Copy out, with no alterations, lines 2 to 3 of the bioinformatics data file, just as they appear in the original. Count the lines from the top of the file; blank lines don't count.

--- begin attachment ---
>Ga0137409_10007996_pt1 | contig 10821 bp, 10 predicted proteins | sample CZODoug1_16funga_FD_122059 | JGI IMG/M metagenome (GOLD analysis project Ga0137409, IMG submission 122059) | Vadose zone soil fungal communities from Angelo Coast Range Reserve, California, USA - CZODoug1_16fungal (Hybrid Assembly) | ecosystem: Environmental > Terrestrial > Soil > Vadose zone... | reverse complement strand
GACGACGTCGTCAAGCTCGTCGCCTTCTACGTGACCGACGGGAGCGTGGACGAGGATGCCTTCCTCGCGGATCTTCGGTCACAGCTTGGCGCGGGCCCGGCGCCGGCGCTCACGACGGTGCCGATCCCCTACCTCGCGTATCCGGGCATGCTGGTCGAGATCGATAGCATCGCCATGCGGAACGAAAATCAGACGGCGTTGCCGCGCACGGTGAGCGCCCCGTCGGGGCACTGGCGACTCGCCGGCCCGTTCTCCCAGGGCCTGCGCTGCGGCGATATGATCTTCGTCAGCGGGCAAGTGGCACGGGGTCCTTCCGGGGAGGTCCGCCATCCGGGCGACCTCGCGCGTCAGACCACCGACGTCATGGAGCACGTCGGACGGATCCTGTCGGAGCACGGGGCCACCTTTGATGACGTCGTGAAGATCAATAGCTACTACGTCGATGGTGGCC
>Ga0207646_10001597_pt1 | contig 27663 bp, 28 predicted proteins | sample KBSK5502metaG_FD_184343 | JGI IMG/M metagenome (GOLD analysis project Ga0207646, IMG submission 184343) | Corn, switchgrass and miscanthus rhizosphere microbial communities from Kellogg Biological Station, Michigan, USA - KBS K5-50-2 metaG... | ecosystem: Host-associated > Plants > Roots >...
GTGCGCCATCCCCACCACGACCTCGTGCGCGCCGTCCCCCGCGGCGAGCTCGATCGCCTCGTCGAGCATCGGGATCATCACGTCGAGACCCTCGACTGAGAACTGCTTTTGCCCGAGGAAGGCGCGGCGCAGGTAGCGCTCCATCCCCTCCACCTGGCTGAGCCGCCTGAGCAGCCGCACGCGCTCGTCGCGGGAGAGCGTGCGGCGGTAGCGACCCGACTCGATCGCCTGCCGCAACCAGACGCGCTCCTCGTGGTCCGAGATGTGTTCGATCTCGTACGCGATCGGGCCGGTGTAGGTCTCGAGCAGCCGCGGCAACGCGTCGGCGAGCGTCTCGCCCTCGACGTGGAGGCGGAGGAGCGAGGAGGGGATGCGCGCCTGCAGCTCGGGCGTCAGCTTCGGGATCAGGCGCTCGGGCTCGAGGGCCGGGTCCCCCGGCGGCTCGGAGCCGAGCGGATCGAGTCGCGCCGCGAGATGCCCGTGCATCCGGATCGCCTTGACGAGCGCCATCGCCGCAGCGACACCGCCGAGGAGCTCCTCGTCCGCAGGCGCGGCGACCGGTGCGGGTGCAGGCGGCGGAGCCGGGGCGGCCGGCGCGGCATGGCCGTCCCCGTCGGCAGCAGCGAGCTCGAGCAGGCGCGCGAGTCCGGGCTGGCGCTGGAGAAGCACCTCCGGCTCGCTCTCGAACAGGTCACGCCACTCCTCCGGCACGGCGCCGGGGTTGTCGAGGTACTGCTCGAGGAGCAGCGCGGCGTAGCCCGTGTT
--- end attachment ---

GACGACGTCGTCAAGCTCGTCGCCTTCTACGTGACCGACGGGAGCGTGGACGAGGATGCCTTCCTCGCGGATCTTCGGTCACAGCTTGGCGCGGGCCCGGCGCCGGCGCTCACGACGGTGCCGATCCCCTACCTCGCGTATCCGGGCATGCTGGTCGAGATCGATAGCATCGCCATGCGGAACGAAAATCAGACGGCGTTGCCGCGCACGGTGAGCGCCCCGTCGGGGCACTGGCGACTCGCCGGCCCGTTCTCCCAGGGCCTGCGCTGCGGCGATATGATCTTCGTCAGCGGGCAAGTGGCACGGGGTCCTTCCGGGGAGGTCCGCCATCCGGGCGACCTCGCGCGTCAGACCACCGACGTCATGGAGCACGTCGGACGGATCCTGTCGGAGCACGGGGCCACCTTTGATGACGTCGTGAAGATCAATAGCTACTACGTCGATGGTGGCC
>Ga0207646_10001597_pt1 | contig 27663 bp, 28 predicted proteins | sample KBSK5502metaG_FD_184343 | JGI IMG/M metagenome (GOLD analysis project Ga0207646, IMG submission 184343) | Corn, switchgrass and miscanthus rhizosphere microbial communities from Kellogg Biological Station, Michigan, USA - KBS K5-50-2 metaG... | ecosystem: Host-associated > Plants > Roots >...